This from the Scene:
Metro finance just revealed that budget projections won't be available until summer...of next year. In essence, we can't sell bonds at the current rate, so we're going to wait a while in hopes conditions will improve. In the meantime, we're going to lose XX amount of dollars in property taxes we could have been collecting on all that land we're going to own for the center we're not going to build all the while pushing back groundbreaking ad infinitum (more later on why this, again, is a terrible business practice).
This is stupid. Metro Council should just defer this bill indefinitely or whatever mumbo jumbo they do to make stupid things go away. We need that property tax revenue more than we need to be buying property for a convention center that may never happen.
We weren’t able to make it to yesterday’s convention center debate because we got stuck dealing with something related to our own construction project at home. But I’ve followed the coverage in local blogs and in the papers (The Scene, in particular, did a really interesting look at the CVB’s arguments for and the counter-arguments against the project.)
Trust me, I’d love to build a $600 million showpiece here in Nashville--lord knows there are plenty of tradesmen around here who could use the work. But we live in an era of budget cuts and a citizenry opposed to tax increases. Kudos to Mayor Dean for not cutting the schools budget, but with revenues down, choices must be made, like cuts in library hours, cuts in community center hours, cuts in grass mowing and other maintenance. Meanwhile, sidewalk construction projects have been shelved, Metro General is facing its own budget woes, the city is perennially short of low-income housing and services for the homeless, and the staff at Metro Social Services are, as usual, over-extended.
This just doesn’t seem like the best time to be sinking $600 million into a new convention center when there is such a great need in other areas. If it were me, I’d rather see that money go toward fixing some of our other problems in the city before we start investing in more concrete tourist palaces of dubious economic benefit.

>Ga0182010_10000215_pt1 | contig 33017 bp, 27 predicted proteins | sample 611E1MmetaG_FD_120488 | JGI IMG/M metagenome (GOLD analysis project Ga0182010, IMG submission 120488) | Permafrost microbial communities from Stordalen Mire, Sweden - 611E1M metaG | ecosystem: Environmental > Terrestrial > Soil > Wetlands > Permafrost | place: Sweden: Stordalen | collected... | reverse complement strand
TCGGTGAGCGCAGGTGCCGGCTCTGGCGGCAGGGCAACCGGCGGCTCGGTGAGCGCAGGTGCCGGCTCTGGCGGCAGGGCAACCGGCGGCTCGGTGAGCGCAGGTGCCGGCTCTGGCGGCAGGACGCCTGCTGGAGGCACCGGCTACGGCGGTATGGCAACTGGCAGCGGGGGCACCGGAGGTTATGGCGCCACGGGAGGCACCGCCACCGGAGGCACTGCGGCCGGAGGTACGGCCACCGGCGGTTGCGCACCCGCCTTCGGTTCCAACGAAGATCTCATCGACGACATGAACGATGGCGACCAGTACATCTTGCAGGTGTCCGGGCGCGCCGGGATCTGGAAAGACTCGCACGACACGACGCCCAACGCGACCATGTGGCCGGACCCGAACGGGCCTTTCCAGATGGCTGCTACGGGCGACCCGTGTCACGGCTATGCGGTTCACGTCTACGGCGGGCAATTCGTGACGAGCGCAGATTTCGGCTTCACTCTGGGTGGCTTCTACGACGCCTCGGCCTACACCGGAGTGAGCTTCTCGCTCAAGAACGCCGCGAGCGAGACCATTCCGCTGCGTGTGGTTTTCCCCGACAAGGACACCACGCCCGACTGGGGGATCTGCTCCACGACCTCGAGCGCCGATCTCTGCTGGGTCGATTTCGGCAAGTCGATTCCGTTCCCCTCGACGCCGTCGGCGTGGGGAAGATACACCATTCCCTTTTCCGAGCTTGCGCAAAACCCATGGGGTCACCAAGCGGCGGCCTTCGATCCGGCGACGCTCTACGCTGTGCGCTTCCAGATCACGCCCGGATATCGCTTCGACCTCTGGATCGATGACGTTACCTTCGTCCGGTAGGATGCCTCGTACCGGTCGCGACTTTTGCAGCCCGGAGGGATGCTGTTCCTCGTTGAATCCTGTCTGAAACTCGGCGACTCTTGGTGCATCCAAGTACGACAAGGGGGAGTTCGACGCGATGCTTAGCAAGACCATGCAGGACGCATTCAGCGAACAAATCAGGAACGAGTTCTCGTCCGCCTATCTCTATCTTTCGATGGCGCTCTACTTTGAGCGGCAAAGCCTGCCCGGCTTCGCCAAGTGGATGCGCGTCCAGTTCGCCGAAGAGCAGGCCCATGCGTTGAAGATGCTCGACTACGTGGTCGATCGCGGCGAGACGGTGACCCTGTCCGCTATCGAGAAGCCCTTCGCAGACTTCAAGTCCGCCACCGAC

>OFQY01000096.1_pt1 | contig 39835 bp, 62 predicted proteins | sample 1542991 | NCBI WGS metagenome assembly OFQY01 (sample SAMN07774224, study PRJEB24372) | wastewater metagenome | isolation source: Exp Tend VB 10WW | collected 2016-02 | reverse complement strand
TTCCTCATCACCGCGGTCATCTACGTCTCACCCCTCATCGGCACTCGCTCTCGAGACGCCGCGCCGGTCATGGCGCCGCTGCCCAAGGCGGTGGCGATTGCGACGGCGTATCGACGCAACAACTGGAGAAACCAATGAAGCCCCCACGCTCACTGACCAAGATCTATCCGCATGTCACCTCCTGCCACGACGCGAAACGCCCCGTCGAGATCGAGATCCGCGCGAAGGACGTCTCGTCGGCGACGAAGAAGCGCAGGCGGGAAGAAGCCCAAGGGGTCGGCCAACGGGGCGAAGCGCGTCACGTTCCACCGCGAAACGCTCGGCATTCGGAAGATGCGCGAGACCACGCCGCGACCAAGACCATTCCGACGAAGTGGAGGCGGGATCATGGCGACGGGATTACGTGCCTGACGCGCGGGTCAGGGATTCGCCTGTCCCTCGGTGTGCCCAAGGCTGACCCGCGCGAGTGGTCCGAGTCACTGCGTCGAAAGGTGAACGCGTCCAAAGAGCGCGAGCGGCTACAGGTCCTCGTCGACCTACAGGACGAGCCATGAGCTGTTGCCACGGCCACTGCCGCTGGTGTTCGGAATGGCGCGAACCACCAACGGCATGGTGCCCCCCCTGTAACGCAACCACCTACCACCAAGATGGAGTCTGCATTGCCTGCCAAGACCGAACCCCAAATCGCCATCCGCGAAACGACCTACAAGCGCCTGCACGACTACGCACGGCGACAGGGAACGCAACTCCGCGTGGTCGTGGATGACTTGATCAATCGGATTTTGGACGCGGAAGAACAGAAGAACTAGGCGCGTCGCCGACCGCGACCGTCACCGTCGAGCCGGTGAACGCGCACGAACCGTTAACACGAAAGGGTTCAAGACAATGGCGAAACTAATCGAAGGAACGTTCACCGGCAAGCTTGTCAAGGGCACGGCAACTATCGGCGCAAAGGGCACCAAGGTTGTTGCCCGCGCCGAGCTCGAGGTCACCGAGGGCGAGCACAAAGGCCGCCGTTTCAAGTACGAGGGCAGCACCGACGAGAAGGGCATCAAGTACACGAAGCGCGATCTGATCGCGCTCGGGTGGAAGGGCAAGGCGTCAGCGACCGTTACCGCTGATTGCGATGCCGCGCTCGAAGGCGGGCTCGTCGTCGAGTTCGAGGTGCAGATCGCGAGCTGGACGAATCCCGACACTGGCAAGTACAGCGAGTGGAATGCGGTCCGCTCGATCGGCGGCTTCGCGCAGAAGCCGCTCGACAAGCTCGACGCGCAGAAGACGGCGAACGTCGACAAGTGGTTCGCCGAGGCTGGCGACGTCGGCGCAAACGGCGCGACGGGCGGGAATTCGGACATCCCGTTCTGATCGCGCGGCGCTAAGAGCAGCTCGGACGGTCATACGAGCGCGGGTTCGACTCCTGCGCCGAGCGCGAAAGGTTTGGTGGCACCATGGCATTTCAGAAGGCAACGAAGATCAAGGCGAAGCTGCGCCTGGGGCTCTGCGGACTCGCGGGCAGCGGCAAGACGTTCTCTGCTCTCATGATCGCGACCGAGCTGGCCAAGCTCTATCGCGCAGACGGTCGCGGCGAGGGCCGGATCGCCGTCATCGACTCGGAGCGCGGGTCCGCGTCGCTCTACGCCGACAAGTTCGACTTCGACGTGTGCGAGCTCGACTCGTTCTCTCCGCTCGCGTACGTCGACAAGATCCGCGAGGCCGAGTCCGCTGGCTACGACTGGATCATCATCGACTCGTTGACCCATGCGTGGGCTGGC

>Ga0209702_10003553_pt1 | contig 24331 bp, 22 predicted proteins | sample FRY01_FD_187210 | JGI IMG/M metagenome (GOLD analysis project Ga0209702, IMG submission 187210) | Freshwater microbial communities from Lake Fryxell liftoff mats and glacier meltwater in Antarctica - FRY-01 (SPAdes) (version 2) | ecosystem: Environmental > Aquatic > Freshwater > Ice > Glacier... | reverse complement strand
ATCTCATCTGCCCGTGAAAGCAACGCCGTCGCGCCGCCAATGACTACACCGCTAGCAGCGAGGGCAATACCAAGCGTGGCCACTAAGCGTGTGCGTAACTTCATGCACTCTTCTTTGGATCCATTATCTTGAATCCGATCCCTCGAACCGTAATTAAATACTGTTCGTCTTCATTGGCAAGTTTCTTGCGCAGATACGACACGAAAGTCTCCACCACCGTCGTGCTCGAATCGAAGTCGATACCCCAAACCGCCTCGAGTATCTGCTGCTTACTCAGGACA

My concern is that declines in the convention business are part of a larger trend, and not merely related to the current economic recession. That is the argument made by Heywood Sanders, who spoke at yesterday’s meeting, in his 2005 report for the Brookings Institution:
Moreover this decline began prior to the disruptions of 9-11 and is exacerbated by advances in communications technology. Currently, overall attendance at the 200 largest tradeshow events languishes at 1993 levels.
We already have a pretty nice convention center, and the CVB’s argument is that we’ve outgrown it. But if convention business is retreating in response to trends beyond the temporal economic ones, then we’d be pretty wise to stick with what we’ve got.
The problem is, the CVB is the last place you’ll find any candid discussion of the strength of the convention business. The day CVB president Butch Spyridon admits that the convention industry as a whole is a relic of the 20th century is the day he signs his unemployment check. I don’t mean to pick in Spyridon here, but that’s just a reality of what jobs like his require. Spyridon and folks like him are in the booster business (I wrote about this last year when I made fun of the rose-colored glasses worn by the Greater Nashville Assn. of Realtors.) And good for them. But when it comes to spending $600 million, maybe a few other viewpoints are warranted.
So right now I’m not inclined to trust what I’m hearing from the CVB or the Chamber. Both are starting to sound like a bunch of whiny little kids who were just told they can’t have an ice cream cone. Spyridon was kicking and screaming that Heywood Sanders was even allowed to speak yesterday:
"He was brought in to try to derail this project," Spyridon added. "There's no other reason for him to be here."
Can you say temper tantrum?
Or how about this:
Ralph Schulz, president and CEO of the Nashville Area Chamber of Commerce, said after the debate that just one-third of those new visitors would be actual convention-goers; the rest would be people making return visits, bringing their families and attending corporate meetings and other events inspired by their convention experience.
WTF? You’re kidding, right? I’ve been to a gazillion conventions in my day and the only cities I’ve returned to for leisure were places I was going anyway: Los Angeles and New York, to visit friends and family both times. Yes, I loved my convention experience in San Antonio, but I’ve never been back. Mr. Beale and I had a great time in Puerto Rico, but we never returned there either. And I had such a horrid time in Orlando and Dallas that you couldn’t pay me enough money to return to either city. Sorry but it’s true.
But hey, that’s just me. I’m just wondering where they get these factoids, aside from the usual un-sunny place.
Anyway, I was inclined to give the convention center the benefit of the doubt but I haven’t liked what I’ve heard and I can’t help but think this is the wrong time to embark on a project of this kind, anyway.
And I don’t understand why the convention center has to be decided right now right this very second!!! Can we not put it off for a couple of years until the economy improves and we have a better idea of how much convention business there really is? What’s the rush?